Layer 5, the session layer, provides various functions, including recording the number of bytes recognized by each end of the session from the other end of the session. This layer is responsible for seamlessly closing sessions, as well as session check-pointing and recovery. In application contexts that leverage remote procedure calls, the session layer is frequently built explicitly. This session layer enables device-based apps to start, manage and end a network-based dialogue.
6. Presentation Layer
Layer 6, the presentation layer, takes charge of how an application formats data before sending data out onto the network. The presentation layer essentially enables an application to read (or comprehend) the message. The layer builds context between application-layer items, in which higher-layer entities may utilize distinct syntax and semantics if the presentation service provides mapping in between.
Note:Because different computer architectures use different data representations, this type of service is required. In contrast to the fifth level, which provides transparent data transfer, the presentation layer handles all data presentation and transport concerns, including compression, encryption and translation.
7. Application Layer
Layer 7, the application layer, serves as an interface for the end-user running a network-connected device. This layer is what the user sees when loading an application (such as a web browser or email). In other words, the application layer is the data that the user sees while using these apps.
Attacks at Layers 6 and 7 are frequently classified as application-layer attacks. These attacks are less prevalent but are also more complex. These attacks are often less in scale than other layer attacks, but tend to focus on certain expensive sections of the program, rendered unavailable to real users.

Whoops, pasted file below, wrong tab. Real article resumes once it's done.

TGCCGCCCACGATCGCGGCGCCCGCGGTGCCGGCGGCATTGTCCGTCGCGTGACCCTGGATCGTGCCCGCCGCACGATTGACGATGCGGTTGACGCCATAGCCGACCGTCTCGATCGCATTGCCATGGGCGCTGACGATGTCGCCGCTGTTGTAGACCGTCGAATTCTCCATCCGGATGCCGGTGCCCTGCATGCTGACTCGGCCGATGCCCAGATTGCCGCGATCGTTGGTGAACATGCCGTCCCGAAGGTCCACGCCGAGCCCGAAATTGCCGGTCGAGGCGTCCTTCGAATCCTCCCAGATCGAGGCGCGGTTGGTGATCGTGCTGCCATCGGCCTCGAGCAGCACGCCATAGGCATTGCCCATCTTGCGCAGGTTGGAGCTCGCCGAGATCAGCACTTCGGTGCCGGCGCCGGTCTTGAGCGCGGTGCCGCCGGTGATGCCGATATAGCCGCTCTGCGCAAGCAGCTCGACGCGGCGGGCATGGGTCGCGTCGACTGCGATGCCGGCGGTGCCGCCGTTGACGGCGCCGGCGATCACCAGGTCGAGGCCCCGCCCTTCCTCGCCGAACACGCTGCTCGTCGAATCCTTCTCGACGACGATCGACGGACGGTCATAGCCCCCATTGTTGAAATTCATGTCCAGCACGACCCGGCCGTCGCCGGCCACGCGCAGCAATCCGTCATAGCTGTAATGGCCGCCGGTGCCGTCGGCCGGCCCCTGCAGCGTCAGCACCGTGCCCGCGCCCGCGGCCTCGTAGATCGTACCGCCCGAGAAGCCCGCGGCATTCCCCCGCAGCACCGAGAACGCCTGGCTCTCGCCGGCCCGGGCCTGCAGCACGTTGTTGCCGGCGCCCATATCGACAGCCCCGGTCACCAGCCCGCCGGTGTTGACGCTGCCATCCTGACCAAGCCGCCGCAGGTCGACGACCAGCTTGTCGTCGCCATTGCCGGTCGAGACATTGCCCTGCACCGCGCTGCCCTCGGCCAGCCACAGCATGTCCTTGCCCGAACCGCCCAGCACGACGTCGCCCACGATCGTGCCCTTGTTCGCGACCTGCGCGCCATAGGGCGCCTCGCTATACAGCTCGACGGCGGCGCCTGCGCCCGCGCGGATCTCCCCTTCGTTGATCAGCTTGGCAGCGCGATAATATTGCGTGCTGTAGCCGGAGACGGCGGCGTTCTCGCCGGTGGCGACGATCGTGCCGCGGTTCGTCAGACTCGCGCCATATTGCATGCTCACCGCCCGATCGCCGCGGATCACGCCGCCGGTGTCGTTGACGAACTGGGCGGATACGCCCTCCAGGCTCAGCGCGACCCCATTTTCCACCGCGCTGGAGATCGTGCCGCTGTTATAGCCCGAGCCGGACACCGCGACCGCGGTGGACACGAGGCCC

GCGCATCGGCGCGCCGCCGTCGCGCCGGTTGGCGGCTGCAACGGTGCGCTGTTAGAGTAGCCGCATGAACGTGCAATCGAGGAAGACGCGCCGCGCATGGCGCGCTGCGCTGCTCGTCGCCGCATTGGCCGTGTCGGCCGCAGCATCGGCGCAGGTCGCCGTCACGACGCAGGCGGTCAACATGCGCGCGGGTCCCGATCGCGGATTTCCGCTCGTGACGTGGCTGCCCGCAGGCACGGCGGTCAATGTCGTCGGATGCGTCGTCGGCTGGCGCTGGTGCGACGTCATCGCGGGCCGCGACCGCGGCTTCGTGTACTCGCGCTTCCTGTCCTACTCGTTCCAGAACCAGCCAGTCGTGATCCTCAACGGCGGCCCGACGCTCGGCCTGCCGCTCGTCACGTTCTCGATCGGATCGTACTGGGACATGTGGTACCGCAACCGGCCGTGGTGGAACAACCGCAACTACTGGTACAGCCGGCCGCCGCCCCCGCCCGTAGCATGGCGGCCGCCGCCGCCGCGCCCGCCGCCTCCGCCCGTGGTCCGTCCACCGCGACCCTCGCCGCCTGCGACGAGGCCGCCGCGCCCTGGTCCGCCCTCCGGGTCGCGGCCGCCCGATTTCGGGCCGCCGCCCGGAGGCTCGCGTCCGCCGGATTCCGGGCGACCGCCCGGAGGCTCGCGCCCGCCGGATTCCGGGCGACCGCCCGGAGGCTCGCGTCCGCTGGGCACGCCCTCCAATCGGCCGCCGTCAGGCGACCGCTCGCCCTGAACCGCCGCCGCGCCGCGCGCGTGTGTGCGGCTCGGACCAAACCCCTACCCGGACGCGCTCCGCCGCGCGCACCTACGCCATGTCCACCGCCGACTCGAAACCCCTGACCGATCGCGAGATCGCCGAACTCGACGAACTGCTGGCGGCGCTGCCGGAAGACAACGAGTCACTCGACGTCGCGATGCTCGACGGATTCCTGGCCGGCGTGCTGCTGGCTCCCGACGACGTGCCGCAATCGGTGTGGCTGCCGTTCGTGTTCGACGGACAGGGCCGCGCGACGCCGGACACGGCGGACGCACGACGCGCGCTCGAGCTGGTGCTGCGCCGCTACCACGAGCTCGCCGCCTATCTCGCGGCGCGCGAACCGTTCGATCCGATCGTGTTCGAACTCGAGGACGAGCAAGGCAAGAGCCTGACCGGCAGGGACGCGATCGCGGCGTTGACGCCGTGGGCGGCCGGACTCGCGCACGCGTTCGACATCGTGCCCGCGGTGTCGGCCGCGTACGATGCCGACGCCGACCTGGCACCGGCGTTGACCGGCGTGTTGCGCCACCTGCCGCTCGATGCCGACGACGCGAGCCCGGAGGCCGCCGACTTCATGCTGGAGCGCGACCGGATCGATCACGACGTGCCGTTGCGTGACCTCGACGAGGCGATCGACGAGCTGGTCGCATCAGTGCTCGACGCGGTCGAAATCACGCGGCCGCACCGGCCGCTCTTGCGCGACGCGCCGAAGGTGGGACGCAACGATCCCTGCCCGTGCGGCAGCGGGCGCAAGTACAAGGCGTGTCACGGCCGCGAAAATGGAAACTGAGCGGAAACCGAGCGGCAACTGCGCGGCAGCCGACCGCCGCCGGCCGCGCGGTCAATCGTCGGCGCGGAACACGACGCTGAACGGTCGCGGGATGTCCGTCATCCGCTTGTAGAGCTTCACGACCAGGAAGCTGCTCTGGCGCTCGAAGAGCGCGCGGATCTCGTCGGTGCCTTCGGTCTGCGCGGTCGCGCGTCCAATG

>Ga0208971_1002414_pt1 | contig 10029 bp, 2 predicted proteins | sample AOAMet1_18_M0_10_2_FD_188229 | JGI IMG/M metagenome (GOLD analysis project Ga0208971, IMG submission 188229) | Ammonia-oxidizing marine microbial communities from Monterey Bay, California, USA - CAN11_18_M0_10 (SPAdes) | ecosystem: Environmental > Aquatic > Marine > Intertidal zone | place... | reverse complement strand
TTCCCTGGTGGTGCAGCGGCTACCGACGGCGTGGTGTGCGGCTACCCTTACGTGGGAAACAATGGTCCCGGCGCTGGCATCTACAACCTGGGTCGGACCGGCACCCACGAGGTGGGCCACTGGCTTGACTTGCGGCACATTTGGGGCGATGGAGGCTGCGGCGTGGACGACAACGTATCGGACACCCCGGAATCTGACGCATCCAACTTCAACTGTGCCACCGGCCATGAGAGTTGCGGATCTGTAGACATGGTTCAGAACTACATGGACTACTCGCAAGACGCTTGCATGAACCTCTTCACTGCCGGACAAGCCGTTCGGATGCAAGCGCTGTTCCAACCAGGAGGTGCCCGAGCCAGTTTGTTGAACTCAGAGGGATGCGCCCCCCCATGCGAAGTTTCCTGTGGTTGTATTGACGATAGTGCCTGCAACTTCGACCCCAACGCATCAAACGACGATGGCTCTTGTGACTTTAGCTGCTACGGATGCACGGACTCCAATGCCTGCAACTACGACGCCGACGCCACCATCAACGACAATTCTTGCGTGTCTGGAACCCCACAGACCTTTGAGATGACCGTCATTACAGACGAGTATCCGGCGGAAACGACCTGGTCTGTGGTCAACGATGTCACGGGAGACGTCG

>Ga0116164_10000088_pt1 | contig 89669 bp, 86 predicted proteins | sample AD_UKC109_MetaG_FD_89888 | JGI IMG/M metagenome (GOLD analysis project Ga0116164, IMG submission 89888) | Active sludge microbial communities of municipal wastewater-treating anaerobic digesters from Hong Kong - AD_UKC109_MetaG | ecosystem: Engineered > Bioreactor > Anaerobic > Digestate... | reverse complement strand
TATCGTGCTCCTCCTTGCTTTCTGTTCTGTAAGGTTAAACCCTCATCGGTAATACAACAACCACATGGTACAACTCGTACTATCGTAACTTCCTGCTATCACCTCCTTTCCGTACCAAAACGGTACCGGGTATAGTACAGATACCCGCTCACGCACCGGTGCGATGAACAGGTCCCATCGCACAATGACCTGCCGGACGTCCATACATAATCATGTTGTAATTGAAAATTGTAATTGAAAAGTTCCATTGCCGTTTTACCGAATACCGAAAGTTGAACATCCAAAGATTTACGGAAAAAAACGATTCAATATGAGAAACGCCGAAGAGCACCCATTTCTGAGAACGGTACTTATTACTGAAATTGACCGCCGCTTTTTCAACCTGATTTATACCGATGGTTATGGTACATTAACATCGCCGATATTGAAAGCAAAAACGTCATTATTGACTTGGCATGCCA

What Are the Advantages of OSI Layers?
The rise of the internet’s popularity and the corresponding TCP/IP protocols collided with the OSI suite. In a nutshell, TCP/IP triumphed. Some OSI protocols were established, but as the internet grew these OSI protocols were surpassed by TCP/IP.
On the other hand, the OSI model found a home as a tool for understanding the operation of the OSI protocols and networking in general. The model was frequently utilized as an instructional tool.
The advantages of OSI Layers are:
- Clearly distinguishes between services, interfaces and protocols. As a result, unlike proprietary systems, devices or equipment from different vendors can coexist on the same network.
- Encourage networking hardware makers to build networking products that can connect via a network.
- Troubleshooting is simplified since each layer defines a collection of data transfer functions and can detect and resolve issues quickly by looking in a layer.
- New ones can easily replace hidden protocols and updates can be made efficiently.
- The model accommodates both connection-oriented and connectionless services.
How Do OSI Layers Help Protect Against DDoS Attacks?
In the OSI model approach, security is addressed at each layer of the model. IT managers must understand that safeguarding applications and networks entails more than just authentication, encryption and OS hardening. At each layer, there are security vulnerabilities and preventative security measures that may be implemented to ensure security. Importantly, as the OSI model progresses, the ability of IT administrators to minimize risk diminishes.
DDoS attacks are most commonly found at the Network (Layer 3), Transport (Layer 4), Presentation (Layer 6) and Application (Layer 7) Layers. An application targeted by a DDoS attack leads to a server overload, while attacks exploiting vulnerabilities in the transport layer (Layer 4) may cause an overflow of the connection table and server inaccessibility. An overflow of data center and client communication circuits leads to a loss of legitimate traffic and unavailability of the service. Congestion on switching equipment caused by fake frames leads to loss of legitimate traffic. Classification of DDoS attacks can be based on the layer of the OSI model that is targeted.
Understanding DDoS attacks is one thing, but one is better armed with the knowledge of which OSI layers DDoS attacks occur and how these layers protect against these attacks.